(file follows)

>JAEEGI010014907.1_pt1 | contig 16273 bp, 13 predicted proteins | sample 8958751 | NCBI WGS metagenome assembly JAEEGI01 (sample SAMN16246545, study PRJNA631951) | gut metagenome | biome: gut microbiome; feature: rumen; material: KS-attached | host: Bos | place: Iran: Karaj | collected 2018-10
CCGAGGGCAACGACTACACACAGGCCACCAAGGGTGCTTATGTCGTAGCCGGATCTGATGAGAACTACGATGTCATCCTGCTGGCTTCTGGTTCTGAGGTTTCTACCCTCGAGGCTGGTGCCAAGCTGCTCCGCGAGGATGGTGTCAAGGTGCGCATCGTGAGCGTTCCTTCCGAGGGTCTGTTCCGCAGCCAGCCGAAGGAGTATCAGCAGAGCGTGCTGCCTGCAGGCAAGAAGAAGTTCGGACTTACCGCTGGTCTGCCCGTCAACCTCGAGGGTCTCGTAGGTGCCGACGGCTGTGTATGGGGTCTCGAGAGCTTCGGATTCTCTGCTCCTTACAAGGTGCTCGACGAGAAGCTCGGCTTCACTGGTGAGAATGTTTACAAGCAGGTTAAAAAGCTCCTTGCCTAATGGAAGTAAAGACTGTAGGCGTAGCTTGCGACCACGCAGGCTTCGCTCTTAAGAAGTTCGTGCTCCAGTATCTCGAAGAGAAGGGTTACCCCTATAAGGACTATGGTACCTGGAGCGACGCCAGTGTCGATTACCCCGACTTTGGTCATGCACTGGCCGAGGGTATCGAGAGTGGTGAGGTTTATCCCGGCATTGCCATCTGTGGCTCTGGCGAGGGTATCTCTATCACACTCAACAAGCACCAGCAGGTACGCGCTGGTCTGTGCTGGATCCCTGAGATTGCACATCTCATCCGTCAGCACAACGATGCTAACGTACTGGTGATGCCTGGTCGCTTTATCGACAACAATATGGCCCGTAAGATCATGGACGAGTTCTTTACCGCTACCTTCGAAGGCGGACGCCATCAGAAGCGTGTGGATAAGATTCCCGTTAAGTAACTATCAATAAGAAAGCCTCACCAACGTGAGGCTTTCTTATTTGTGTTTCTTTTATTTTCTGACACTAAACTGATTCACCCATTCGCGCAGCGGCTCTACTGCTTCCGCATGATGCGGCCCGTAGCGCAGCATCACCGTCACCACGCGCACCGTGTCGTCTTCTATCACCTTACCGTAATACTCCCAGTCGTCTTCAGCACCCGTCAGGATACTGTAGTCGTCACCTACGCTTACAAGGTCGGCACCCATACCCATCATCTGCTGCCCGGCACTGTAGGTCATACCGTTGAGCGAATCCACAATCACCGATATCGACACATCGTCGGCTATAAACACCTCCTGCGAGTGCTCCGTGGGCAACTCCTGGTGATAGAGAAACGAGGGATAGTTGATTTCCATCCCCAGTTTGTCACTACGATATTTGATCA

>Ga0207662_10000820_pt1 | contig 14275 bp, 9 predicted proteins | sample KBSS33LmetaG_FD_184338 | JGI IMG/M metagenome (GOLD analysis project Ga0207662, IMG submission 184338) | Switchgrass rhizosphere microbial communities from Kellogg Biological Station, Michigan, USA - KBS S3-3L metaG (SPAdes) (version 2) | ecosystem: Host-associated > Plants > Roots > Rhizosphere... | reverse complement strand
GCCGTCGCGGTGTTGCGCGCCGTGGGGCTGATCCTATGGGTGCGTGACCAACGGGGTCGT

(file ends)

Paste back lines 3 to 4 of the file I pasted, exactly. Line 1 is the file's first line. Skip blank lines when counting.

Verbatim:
>Ga0207662_10000820_pt1 | contig 14275 bp, 9 predicted proteins | sample KBSS33LmetaG_FD_184338 | JGI IMG/M metagenome (GOLD analysis project Ga0207662, IMG submission 184338) | Switchgrass rhizosphere microbial communities from Kellogg Biological Station, Michigan, USA - KBS S3-3L metaG (SPAdes) (version 2) | ecosystem: Host-associated > Plants > Roots > Rhizosphere... | reverse complement strand
GCCGTCGCGGTGTTGCGCGCCGTGGGGCTGATCCTATGGGTGCGTGACCAACGGGGTCGT